ASIC talking to Singapore on fintech deal
The Australian Securities and Investments Commission is talking to the Monetary Authority of Singapore about an agreement to ensure that regulation does not hinder the progress of fintech start-ups looking to operate across the countries’ borders.
Fintech regulation has been a key agenda item at recent meetings of peak financial regulators across the globe and although the discussions between ASIC and MAS are at an early stage, it is understood both regulators are enthusiastic about seeing a deal come to fruition.
ASIC chairman Greg Medcraft will travel to the IMF spring meeting to talk fintech. Photo: Christopher Pearce
The agreement would be based on a similar co-operation agreement between ASIC and the UK Financial Conduct Authority, which was signed just before Easter and was the first of its kind internationally.
Under the ASIC/FCA agreement, each regulator will refer to the other fintech businesses seeking to enter the other’s market, and provide support to start-ups that have been referred to them by the other regulator. Information about fintech innovation will also be shared between countries. “The forward-looking nature and the specific scope of the co-operation agreement are unique aspects of the arrangement, which it is hoped will drive innovation and collaboration across national borders,” King & Wood Mallesons said in a note to clients.
Closer collaboration between Australia and the UK, and potentially Australia and Singapore, on fintech regulation comes as leading financial regulators scramble to assess the impact fintech could have on global markets and financial stability.
Fintech regulation was a key topic of discussion at the recent meetings of both the International Organisation of Securities Commissions (IOSCO) and the Financial Stability Board.
“Both have flagged fintech as a key priority warranting a co-ordinated multilateral response,” Greg Medcraft, ASIC chairman, told The Australian Financial Review’s Banking & Wealth Summit last Wednesday. “Though it is early days, the evolving thinking in both groups is in line with our approach domestically – that is working to harness the opportunities while mitigating the risks.”
World Bank and IMF meeting
This week, Mr Medcraft will travel to Washington DC for the spring meeting of the International Monetary Fund and World Bank, where he will present a session titled “Digital disruptions to the financial system”.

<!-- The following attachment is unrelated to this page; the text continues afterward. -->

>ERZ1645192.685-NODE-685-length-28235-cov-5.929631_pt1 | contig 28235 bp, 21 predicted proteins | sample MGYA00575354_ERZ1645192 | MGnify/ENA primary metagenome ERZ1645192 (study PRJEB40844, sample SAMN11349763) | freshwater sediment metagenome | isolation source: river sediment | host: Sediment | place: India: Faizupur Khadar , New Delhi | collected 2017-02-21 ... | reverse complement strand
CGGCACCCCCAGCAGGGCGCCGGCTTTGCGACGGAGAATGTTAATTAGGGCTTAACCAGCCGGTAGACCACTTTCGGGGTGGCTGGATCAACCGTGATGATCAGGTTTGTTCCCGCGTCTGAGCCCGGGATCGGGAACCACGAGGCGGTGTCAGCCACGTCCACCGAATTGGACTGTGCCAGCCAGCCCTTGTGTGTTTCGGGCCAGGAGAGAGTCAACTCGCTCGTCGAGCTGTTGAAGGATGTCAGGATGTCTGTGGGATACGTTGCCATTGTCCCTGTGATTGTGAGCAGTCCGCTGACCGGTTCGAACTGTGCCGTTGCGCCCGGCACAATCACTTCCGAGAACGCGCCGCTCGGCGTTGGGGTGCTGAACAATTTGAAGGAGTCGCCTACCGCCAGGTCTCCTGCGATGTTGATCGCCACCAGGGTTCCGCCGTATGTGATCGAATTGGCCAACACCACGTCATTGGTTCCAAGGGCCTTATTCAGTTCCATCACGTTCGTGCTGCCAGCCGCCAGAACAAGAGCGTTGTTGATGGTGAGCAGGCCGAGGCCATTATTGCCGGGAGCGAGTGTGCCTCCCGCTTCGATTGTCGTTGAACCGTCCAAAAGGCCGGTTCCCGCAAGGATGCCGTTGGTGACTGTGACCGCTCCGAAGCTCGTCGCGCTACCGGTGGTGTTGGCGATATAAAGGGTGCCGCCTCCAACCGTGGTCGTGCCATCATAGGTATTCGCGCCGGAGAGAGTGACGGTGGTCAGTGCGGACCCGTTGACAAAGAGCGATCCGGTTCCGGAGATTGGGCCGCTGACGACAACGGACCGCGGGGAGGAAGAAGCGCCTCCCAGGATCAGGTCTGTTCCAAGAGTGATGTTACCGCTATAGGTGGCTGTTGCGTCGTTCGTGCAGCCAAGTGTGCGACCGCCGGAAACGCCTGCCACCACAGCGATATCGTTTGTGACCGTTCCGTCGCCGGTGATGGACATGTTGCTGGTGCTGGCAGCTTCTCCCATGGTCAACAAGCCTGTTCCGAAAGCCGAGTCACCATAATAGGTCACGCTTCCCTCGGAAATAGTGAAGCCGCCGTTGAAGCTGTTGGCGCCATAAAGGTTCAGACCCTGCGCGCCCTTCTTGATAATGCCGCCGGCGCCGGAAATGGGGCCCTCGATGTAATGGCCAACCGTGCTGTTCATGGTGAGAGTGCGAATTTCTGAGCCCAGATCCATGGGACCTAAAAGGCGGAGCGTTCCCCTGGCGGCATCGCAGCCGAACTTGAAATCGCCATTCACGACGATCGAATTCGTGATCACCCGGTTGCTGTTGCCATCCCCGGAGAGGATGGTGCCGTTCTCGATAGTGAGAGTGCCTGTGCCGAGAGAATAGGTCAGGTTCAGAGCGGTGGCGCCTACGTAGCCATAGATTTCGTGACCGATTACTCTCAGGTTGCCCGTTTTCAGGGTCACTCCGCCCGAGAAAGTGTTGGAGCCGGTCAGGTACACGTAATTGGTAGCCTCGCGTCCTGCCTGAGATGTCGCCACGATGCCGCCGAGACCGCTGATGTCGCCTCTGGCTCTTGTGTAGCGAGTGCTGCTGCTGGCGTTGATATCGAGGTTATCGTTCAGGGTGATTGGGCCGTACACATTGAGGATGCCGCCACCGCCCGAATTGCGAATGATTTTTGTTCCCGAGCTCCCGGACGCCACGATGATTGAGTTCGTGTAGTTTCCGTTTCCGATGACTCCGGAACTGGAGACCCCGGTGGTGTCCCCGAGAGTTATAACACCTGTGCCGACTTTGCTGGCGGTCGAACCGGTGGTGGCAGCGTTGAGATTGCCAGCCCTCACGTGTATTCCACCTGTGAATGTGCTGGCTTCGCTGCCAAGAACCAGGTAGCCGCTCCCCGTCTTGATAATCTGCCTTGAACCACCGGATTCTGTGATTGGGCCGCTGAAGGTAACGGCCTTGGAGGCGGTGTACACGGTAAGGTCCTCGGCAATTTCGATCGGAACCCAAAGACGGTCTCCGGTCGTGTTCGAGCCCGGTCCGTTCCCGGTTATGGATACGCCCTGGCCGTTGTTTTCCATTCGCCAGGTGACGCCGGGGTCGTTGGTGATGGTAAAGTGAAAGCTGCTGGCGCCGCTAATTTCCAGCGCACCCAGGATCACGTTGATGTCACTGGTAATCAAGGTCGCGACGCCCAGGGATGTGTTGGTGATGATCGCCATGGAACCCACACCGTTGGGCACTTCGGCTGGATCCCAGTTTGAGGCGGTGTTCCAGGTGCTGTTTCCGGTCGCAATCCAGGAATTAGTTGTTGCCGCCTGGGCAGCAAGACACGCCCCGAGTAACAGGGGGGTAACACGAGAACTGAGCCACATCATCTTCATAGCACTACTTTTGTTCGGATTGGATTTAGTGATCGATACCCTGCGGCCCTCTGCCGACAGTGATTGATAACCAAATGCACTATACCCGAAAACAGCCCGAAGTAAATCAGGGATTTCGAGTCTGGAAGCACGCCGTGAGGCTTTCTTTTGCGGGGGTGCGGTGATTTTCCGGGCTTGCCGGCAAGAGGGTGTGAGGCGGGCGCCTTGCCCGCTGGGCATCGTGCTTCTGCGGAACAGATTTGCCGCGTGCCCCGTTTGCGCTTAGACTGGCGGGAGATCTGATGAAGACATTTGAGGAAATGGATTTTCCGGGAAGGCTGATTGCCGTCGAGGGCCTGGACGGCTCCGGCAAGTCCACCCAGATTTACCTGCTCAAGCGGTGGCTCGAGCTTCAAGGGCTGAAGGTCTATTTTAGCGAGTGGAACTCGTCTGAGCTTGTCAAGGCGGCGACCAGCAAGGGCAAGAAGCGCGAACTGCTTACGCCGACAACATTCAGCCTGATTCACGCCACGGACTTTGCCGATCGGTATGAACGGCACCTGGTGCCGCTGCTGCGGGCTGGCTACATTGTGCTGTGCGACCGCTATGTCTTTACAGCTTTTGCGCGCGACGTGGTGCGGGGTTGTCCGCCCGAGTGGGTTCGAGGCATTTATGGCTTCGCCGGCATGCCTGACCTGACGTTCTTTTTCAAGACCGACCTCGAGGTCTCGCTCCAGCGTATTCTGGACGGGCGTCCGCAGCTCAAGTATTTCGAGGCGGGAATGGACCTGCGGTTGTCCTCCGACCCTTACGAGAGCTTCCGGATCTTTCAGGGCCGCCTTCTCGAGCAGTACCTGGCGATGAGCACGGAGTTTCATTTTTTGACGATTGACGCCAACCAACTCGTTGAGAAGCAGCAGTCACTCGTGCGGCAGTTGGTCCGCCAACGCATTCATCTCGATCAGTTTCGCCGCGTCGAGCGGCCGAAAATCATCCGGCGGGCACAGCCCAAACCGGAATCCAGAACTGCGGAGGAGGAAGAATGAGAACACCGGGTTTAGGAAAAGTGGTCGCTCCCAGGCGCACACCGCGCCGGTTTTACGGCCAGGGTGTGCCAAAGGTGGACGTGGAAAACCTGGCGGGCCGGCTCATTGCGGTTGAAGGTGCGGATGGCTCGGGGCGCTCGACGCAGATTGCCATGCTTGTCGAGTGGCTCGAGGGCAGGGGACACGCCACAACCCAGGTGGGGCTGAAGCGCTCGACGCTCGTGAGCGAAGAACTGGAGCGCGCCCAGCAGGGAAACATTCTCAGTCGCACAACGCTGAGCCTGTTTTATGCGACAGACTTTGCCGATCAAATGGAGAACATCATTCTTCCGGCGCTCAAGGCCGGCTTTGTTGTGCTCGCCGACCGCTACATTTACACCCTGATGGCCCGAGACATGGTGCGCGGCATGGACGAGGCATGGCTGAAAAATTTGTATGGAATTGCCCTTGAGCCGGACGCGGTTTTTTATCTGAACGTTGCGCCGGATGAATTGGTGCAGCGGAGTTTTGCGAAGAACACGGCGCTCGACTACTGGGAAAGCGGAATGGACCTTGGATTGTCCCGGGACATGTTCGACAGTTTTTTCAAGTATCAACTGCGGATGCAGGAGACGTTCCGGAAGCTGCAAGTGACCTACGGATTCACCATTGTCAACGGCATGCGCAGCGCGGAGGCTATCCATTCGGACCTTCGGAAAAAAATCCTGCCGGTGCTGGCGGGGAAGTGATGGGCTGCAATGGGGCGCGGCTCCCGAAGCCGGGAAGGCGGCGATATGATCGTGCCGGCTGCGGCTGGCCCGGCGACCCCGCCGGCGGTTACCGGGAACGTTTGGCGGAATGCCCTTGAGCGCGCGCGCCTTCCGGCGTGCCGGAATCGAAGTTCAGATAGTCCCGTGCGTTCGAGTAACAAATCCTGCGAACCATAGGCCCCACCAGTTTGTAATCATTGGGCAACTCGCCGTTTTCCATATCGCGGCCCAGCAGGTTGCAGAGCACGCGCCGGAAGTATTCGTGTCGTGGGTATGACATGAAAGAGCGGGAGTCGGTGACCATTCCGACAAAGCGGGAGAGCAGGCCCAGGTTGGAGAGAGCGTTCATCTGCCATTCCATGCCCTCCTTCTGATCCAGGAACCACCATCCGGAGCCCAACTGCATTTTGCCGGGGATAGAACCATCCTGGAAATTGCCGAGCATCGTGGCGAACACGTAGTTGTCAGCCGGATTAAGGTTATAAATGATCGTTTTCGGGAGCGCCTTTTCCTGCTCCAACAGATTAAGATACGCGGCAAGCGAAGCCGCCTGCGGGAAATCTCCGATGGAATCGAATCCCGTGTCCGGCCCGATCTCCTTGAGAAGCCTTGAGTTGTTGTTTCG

Mr Medcraft was invited to the meeting by the managing director of the IMF, Christine Lagarde, whom he met at the World Economic Forum meeting in Davos, Switzerland, in January, where fintech was also a big issue of discussion.
At the summit last week, Jesse McWaters, who ran the disruption in financial services sessions at Davos, said bank chief executives have become excited about how fintech partnerships “might enable them to offer new services to their clients, to cut costs, to be more efficient and innovative”.
Mr McWaters will release around July a comprehensive report into distributed ledger technology, or blockchain, which over the last two years “has gone from a relatively obscure technology to one that financial CEOs around the world broadly recognise has the potential to transform the structure of the industry,” he said.
At the meeting of the Financial Stability Board in Tokyo two weeks ago, central bankers discussed distributed ledger technology, including financial stability implications.
In its annual business plan released last week, the FCA said it is more focused this year on ensuring fintech companies and their and technology systems become more resilient to both cyber-attacks and traditional outages in order to enhance consumer protection.
Regulation of fintech in the UK is under the microscope after the London payment fintech Powa Technologies collapsed in February following its key investor calling in its loans after the company missed payroll after sales sagged. The company, which made mobile payments products, was based in London but had offices across the US, Europe and Asia.